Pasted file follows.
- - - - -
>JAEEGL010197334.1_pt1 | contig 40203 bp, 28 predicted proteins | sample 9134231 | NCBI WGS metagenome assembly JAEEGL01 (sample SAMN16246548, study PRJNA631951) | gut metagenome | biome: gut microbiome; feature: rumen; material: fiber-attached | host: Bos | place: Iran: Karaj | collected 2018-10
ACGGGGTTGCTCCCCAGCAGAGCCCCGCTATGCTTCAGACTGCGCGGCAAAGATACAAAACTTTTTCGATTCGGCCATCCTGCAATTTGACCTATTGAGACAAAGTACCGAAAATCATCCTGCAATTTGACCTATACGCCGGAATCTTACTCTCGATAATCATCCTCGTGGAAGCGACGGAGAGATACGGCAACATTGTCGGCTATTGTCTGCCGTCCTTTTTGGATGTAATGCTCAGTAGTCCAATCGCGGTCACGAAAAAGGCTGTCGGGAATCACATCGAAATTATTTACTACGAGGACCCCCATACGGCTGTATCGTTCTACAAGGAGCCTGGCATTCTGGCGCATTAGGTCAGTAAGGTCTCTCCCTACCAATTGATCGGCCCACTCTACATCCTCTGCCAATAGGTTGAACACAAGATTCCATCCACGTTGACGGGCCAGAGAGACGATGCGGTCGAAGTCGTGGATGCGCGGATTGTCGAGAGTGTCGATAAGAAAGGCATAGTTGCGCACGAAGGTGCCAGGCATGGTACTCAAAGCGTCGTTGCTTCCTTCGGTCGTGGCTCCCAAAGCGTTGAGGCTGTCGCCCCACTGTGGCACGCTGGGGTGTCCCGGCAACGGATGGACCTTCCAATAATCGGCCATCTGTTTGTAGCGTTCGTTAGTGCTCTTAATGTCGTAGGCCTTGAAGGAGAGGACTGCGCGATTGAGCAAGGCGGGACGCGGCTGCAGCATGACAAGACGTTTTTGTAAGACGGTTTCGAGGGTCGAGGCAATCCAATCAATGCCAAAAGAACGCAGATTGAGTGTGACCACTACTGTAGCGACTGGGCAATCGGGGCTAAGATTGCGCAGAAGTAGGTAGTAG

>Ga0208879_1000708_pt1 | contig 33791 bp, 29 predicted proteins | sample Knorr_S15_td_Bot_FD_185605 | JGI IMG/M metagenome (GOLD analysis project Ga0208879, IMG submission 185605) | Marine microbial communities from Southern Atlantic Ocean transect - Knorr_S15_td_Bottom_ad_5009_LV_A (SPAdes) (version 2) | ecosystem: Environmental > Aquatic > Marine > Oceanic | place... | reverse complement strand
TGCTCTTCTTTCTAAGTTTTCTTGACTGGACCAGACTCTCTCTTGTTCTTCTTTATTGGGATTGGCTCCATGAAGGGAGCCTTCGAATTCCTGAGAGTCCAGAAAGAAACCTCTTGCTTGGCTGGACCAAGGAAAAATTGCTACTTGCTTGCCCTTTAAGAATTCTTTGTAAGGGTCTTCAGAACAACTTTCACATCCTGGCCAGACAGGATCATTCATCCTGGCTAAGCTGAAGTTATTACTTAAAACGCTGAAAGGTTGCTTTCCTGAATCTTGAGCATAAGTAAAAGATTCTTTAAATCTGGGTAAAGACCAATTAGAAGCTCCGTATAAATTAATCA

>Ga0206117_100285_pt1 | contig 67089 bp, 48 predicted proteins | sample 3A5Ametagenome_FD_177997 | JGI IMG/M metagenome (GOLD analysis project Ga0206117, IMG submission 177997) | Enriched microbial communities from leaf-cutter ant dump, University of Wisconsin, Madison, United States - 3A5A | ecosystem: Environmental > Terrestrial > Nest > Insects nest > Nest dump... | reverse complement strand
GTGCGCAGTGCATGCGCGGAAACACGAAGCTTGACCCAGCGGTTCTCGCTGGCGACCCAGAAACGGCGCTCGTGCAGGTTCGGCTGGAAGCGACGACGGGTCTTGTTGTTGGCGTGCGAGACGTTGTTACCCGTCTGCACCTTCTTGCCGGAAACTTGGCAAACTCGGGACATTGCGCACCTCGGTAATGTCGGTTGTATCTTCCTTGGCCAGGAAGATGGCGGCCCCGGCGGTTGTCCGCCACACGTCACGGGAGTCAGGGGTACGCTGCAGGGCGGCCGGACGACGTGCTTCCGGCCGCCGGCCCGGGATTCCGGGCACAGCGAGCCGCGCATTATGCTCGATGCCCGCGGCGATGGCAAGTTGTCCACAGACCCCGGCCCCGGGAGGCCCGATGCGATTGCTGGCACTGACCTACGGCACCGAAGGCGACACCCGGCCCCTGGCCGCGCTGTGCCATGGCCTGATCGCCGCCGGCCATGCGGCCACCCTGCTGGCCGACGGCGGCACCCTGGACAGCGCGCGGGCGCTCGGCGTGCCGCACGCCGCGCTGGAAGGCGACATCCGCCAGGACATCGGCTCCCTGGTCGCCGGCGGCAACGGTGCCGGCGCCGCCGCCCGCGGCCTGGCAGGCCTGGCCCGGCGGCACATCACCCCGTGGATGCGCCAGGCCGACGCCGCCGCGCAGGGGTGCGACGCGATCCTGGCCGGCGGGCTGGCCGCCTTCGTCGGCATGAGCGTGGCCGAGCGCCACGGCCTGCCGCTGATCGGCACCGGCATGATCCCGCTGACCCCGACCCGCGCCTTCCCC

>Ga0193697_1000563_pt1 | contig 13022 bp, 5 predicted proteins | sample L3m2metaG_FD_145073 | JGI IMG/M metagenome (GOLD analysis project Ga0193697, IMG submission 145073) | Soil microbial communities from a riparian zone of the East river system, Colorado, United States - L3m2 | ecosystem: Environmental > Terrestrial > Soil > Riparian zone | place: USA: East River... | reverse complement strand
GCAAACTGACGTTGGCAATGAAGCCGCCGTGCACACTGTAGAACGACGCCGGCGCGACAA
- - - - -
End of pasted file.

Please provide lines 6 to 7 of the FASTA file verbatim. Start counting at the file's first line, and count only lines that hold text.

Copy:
GTGCGCAGTGCATGCGCGGAAACACGAAGCTTGACCCAGCGGTTCTCGCTGGCGACCCAGAAACGGCGCTCGTGCAGGTTCGGCTGGAAGCGACGACGGGTCTTGTTGTTGGCGTGCGAGACGTTGTTACCCGTCTGCACCTTCTTGCCGGAAACTTGGCAAACTCGGGACATTGCGCACCTCGGTAATGTCGGTTGTATCTTCCTTGGCCAGGAAGATGGCGGCCCCGGCGGTTGTCCGCCACACGTCACGGGAGTCAGGGGTACGCTGCAGGGCGGCCGGACGACGTGCTTCCGGCCGCCGGCCCGGGATTCCGGGCACAGCGAGCCGCGCATTATGCTCGATGCCCGCGGCGATGGCAAGTTGTCCACAGACCCCGGCCCCGGGAGGCCCGATGCGATTGCTGGCACTGACCTACGGCACCGAAGGCGACACCCGGCCCCTGGCCGCGCTGTGCCATGGCCTGATCGCCGCCGGCCATGCGGCCACCCTGCTGGCCGACGGCGGCACCCTGGACAGCGCGCGGGCGCTCGGCGTGCCGCACGCCGCGCTGGAAGGCGACATCCGCCAGGACATCGGCTCCCTGGTCGCCGGCGGCAACGGTGCCGGCGCCGCCGCCCGCGGCCTGGCAGGCCTGGCCCGGCGGCACATCACCCCGTGGATGCGCCAGGCCGACGCCGCCGCGCAGGGGTGCGACGCGATCCTGGCCGGCGGGCTGGCCGCCTTCGTCGGCATGAGCGTGGCCGAGCGCCACGGCCTGCCGCTGATCGGCACCGGCATGATCCCGCTGACCCCGACCCGCGCCTTCCCC

>Ga0193697_1000563_pt1 | contig 13022 bp, 5 predicted proteins | sample L3m2metaG_FD_145073 | JGI IMG/M metagenome (GOLD analysis project Ga0193697, IMG submission 145073) | Soil microbial communities from a riparian zone of the East river system, Colorado, United States - L3m2 | ecosystem: Environmental > Terrestrial > Soil > Riparian zone | place: USA: East River... | reverse complement strand